The Yale School of Public Health proudly welcomes 13 new tenure track faculty this academic year. These individuals bring a broad range of research, scholarship, and teaching expertise to the school and will be instrumental in helping us address many of the public health challenges of the 21st century.
Today we spotlight Jamie Tam, assistant professor in the Department of Health Policy and Management. Tam has a Ph.D. in health services organization and policy (2018) and an M.P.H. in health management and policy (2012) from the University of Michigan. She earned a B.S. with honors from Stanford University in 2010. Prior to coming to Yale, Tam served one year as a National Academy of Medicine Fellow at the U.S. Food and Drug Administration’s Center for Tobacco Products.
Q: Describe your primary academic focus or research specialty?
JT: My research looks at tobacco-related health disparities and uses simulation modeling to evaluate the potential effects of tobacco control policies or interventions. I lead studies that focus on people with comorbid mental health conditions because this population has much higher smoking rates compared to the general population and is often left out of coordinated public health efforts. I am also interested in understanding how e-cigarettes or other novel nicotine products could change smoking behaviors. Nicotine addiction and how it could impact vulnerable populations, including those with behavioral health conditions, is something I’m also exploring in my modeling work.
Q: What are your long-term goals in public health?
JT: My long-term goal is to advance bold public health policies with science that is responsive to the needs of decision-makers. As a field, I feel we have a responsibility to make sure that science is properly translated for policymakers and non-technical audiences. Research is often not accessible for the general public, so it can get misinterpreted by advocacy groups or misused by the tobacco industry to lobby against sound public health policies. Simulation modeling in particular is an area where poor translation limits its potential to inform policy-making, so I want to work towards closing that gap.
Before coming to YSPH, I was a Tobacco Regulatory Science Fellow at the FDA Center for Tobacco Products, where the agency deals with complex problems and has to consider many factors and viewpoints before moving forward with a decision. Science on its own is often not enough to advance health regulations because all the political and bureaucratic conditions have to be right at that moment in time. I want to make sure that science is ‘policy-ready’ once that window opens, so that those decisions are evidence-driven.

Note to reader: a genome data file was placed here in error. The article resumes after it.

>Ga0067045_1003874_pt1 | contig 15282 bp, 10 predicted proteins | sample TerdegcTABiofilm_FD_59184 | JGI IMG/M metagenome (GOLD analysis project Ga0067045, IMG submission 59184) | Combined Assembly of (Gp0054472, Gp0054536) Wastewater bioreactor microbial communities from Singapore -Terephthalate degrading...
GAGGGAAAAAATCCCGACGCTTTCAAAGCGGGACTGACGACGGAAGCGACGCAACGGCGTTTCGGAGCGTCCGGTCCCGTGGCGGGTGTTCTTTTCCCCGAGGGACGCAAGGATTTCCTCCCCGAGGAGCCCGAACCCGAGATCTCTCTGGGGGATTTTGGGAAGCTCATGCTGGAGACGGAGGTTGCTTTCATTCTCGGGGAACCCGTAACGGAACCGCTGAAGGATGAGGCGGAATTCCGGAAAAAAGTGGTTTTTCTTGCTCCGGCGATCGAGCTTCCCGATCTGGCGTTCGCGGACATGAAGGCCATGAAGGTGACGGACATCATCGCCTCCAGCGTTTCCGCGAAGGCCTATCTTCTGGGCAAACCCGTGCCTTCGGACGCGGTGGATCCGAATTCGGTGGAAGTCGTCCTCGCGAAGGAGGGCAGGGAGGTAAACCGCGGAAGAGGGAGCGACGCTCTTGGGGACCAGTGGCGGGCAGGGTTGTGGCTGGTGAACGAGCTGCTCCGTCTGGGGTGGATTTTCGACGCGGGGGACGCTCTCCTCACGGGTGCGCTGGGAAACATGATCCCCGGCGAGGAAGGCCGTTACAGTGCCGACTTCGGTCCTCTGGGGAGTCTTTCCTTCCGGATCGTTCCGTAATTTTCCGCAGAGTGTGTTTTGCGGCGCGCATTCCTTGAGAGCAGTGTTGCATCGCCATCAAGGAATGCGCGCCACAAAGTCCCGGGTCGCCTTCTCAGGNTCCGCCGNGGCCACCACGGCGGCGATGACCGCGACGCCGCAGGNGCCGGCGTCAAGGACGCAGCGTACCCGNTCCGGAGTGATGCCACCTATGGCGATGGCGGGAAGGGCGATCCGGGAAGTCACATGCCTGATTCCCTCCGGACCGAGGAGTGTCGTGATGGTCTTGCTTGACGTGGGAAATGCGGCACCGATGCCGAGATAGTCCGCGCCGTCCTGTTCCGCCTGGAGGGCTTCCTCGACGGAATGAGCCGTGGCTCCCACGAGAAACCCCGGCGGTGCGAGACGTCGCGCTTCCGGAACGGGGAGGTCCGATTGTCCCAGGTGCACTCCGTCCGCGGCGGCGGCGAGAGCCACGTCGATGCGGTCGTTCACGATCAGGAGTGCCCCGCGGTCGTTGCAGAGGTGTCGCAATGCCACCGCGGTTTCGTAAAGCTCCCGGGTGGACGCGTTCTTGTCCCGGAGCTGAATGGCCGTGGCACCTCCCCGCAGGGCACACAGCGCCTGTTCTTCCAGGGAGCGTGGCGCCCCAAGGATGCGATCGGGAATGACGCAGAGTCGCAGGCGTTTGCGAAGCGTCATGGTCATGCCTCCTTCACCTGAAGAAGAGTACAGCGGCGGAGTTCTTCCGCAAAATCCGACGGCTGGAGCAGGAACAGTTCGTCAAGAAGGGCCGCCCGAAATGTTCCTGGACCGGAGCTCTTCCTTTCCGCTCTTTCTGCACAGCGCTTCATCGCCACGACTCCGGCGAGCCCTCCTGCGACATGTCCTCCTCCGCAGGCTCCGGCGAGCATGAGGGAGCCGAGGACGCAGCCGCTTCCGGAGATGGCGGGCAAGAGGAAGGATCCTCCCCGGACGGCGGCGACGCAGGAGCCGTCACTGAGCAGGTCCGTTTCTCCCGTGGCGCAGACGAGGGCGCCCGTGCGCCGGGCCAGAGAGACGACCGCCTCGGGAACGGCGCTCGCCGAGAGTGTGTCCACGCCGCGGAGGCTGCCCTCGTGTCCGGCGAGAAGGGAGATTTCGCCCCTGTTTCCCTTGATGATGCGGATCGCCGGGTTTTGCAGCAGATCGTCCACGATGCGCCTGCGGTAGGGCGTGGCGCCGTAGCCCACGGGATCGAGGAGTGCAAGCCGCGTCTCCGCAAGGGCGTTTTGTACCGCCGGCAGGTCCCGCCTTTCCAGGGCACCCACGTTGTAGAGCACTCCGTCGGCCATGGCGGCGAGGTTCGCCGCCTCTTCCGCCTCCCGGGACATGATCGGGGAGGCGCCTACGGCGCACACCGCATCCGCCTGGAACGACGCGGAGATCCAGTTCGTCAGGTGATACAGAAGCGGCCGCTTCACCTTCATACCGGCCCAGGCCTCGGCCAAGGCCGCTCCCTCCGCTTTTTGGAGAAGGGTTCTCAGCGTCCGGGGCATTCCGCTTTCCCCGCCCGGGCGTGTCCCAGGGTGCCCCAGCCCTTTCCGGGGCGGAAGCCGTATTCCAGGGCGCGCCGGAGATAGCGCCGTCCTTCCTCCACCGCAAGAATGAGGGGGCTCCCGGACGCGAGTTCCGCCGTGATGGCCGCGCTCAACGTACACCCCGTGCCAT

Q: How will the resources available at the Yale School of Public Health help you achieve your goals?
JT: I do my best work when I am part of a culture that values collaboration, inclusion, and progressive ideas – so I view the YSPH community as the most important resource available to me. I thrive when I’m working with people from different disciplines, who have skills in areas where I don’t, and where every person on the team is valued regardless of their background. In my experience, I’ve found that some of the most innovative projects come to life when diversity is viewed as a strength and new proposals are given real consideration. I’m eager to be part of the YSPH ecosystem and build a research program that reflects true public health values.
Q: Tell us something about yourself away from public health (E.g., hobbies, interests, pursuits, etc.).
JT: I have two language passions: Cantonese and American Sign Language. And I’m always looking for language buddies! While I was born and raised in California, my family is from Hong Kong, so I am actively working to improve my Cantonese and reconnect with my heritage. I’m actually more fluent in ASL than Cantonese, thanks to a stellar ASL program in my hometown. Beyond languages, I’m also a huge fan of country western dancing. I spent the last year learning a lot of different line dances and I have a personal goal to learn to lead two-step by next summer.